Farming Drones: The Future Of Agriculture?

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The need for smart farming is making drones a big part of our agricultural future, says Tim Jennings of Custom Case Group.The farm drone isn’t exactly a new idea, I know. But what I’ve been marveling at these days is the constantly expanding range of farm drone applications, particularly as they relate to “smart farming” — which is a bit of a new idea. Based on new research, by 2050, our world’s population is supposed to be so much greater that our current food production will have to increase by 70% from what it is now to feed everyone. But there’s an even trickier part: Scientists estimate there will be much higher demand for water and a lot less arable land available.

That means achieving a 70% increase will require a highly technical analysis of hard-core agricultural data, the development of technology capable of collecting that data and, finally, using the information to speed production while maintaining quality standards. Or, to put it another way, that increase will require some serious smart farming. And the need for such precision is making drones an enormous part of our agricultural future. Read on to find out how!

Smarter Machines for Smarter Farms

Sometimes called “precision agriculture,” smart farming is based on the incorporation of advanced technology in the management of crops and livestock to increase output without compromising quality — a tall order that’ll be tough to achieve from a financial perspective in the long term. The need to maintain that balance between cost and quality has made drones particularly attractive to smart farming tech developers. Drones are relatively affordable and don’t require a whole lot of training to pilot. Plus, drones and unmanned aerial vehicles (UAVs) are strong enough to carry the kinds of remote sensing technology that, in the past, required satellite connectivity or the use of full-size, manned aircraft.

Here are just a few of the awesome ways drones are set to help us meet the challenges of the future:

Keeping Watch. Environmental changes happen very quickly, which can make it tough for farmers to monitor large fields. And the same goes for livestock; when herds are very large, keeping an eye on wanderers can be difficult without a birds-eye view. As it turns out, drones make awesome flying baby-sitters. Equipped with surveillance technology, drones can fly high and fast, creating time-series animations that let farmers keep up with crop inefficiencies and lost or hurt livestock in real time.

Spraying That’s Better in Every Way. No one likes the idea of chemical spraying, but, for the time being, it’s a necessary part of large-scale agriculture. Fortunately, smart farming drones are helping reduce its environmental impact. These specialized UAVs are equipped with sprayers, but also with various kinds of technology, like ultrasonic echoing devices and lasers, which can measure distance with extreme precision. The result is a massive reduction in overall spray and a much lower chemical level reaching the groundwater. And, of course, being that they’re drones, they can complete a spraying job about five-times faster than old-school methods.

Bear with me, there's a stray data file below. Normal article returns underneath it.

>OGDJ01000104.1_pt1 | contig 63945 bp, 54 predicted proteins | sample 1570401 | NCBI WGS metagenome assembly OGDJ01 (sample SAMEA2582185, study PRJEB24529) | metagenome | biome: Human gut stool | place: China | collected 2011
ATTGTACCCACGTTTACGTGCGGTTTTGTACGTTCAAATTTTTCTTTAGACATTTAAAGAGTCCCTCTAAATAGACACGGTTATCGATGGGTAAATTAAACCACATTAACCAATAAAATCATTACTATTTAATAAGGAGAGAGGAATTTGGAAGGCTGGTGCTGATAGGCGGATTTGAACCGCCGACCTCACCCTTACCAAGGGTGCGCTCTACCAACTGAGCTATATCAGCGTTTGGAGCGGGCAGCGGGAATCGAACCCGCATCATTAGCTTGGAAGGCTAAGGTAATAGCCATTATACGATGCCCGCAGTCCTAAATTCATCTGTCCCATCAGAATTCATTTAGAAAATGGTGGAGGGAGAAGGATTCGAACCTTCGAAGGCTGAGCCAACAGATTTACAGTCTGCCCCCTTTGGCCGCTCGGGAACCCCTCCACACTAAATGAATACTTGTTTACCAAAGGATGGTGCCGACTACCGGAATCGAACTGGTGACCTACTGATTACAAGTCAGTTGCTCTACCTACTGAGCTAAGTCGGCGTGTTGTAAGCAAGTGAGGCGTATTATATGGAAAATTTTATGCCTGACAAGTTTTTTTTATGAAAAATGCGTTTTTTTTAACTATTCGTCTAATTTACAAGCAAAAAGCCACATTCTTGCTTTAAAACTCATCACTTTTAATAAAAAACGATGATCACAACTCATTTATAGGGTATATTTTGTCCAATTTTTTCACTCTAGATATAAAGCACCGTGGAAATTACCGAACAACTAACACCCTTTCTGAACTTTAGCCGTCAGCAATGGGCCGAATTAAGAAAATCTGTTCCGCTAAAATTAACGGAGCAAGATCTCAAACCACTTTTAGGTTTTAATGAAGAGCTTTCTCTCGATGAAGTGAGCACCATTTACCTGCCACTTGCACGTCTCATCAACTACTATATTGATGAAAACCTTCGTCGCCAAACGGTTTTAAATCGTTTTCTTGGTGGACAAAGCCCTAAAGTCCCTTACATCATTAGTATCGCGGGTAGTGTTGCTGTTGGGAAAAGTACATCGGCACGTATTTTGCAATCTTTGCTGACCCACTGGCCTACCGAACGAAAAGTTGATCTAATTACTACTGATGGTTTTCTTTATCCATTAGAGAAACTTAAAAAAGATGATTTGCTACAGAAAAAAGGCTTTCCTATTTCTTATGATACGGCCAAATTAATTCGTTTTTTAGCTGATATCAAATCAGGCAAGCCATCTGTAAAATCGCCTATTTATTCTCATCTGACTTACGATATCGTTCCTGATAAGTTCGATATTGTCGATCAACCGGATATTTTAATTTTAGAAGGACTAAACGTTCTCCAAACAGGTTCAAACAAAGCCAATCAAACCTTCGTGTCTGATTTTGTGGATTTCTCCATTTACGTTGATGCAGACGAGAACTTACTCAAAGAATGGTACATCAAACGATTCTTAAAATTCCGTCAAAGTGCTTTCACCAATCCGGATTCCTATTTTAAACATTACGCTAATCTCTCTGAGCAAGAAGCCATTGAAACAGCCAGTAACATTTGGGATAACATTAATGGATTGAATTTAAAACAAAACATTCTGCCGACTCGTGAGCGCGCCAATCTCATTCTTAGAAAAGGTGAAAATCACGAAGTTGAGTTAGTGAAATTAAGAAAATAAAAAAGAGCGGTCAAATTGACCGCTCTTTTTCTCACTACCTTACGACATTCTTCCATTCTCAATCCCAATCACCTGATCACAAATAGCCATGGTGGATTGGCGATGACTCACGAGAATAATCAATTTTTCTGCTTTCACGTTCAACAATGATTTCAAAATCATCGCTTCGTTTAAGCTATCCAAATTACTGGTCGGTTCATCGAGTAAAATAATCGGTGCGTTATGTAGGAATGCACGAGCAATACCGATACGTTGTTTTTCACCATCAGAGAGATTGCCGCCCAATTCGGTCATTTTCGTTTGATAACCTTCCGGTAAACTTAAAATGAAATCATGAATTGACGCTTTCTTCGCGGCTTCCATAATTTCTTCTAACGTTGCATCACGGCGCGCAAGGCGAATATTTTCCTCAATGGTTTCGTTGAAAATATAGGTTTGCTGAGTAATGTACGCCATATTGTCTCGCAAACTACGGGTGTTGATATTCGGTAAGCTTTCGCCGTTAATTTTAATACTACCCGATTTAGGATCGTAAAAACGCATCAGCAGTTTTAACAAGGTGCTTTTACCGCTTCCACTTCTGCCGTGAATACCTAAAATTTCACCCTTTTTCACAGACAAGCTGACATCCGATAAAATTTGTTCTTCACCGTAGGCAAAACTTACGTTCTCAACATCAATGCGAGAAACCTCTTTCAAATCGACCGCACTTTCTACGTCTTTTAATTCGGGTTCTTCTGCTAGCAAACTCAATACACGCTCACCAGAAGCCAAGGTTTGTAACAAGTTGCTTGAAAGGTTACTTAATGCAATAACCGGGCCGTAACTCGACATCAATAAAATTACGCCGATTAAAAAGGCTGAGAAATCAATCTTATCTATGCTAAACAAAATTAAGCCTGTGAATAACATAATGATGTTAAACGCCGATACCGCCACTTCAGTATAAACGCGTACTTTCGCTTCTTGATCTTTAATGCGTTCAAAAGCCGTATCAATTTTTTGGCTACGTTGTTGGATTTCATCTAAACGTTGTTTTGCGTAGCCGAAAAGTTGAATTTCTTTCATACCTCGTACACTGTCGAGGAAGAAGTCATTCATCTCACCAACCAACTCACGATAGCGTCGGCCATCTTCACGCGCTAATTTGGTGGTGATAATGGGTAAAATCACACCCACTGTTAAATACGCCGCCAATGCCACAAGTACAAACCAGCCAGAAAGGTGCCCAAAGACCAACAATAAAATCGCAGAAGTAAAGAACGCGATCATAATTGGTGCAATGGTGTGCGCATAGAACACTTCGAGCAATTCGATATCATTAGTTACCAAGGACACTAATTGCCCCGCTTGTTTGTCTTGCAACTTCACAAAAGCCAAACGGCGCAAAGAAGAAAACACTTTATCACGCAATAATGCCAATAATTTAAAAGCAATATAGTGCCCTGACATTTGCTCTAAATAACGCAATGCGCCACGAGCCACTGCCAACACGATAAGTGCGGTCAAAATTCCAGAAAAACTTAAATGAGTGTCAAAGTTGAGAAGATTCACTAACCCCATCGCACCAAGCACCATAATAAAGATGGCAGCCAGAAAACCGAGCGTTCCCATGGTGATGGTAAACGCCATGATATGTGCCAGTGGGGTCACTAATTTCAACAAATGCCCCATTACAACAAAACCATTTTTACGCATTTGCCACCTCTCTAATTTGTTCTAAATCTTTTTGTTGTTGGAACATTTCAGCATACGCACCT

Crop Planting Optimized for Efficiency. A new drone-based planting system recently reported on by MIT is probably my favorite of the latest smart farming drone applications. Not only does the method have the potential to decrease planting costs by close to 85%, it accomplishes this by launching specialized seed- and nutrient-filled pods into the soil below (so very sci-fi). Also, many farmers are now using drones fitted with 3-D mapping equipment capable of going out and bringing back soil and field analysis data to streamline planning and planting patterns and to help optimize field irrigation and soil nitrogen levels throughout the crop cycle.

Making the Most of Irrigation. As I mentioned above, scientists say that water shortages are sure to throw a monkey wrench in our agricultural future. But smart farming has a plan, and it involves — you guessed it — drones. These high-tech high flyers are fitted with remote sensing equipment, such as hyperspectral, multispectral, or thermal sensing systems, that allow them to identify the driest sections of field so water resources can be allocated much more economically — more water for the dry areas and less for the wetter ones.

Keeping Things Super Healthy. Today, some farming drones operate like little, flying triage nurses, using visible and near-infrared light sensors and surveillance technology to monitor the health of crops and livestock. While flying overhead, the field drones are able to collect enough detailed information to calculate a crop’s vegetation index. They do this by detecting minute differences in a crop’s reflected NIR and green light. From there, the tech can develop diagnostic multispectral images.

Livestock surveillance drones fly over, in and around, herds to collect all kinds of information — illnesses, pregnancies, and injuries. Then, those same drones are able to recognize and monitor animals in need of special “follow-up care.” Many farmers are also using livestock surveillance drones to monitor entire herd health cycles.

South African Farmers are in front when it come to technology- and Drone's are part of their daily work.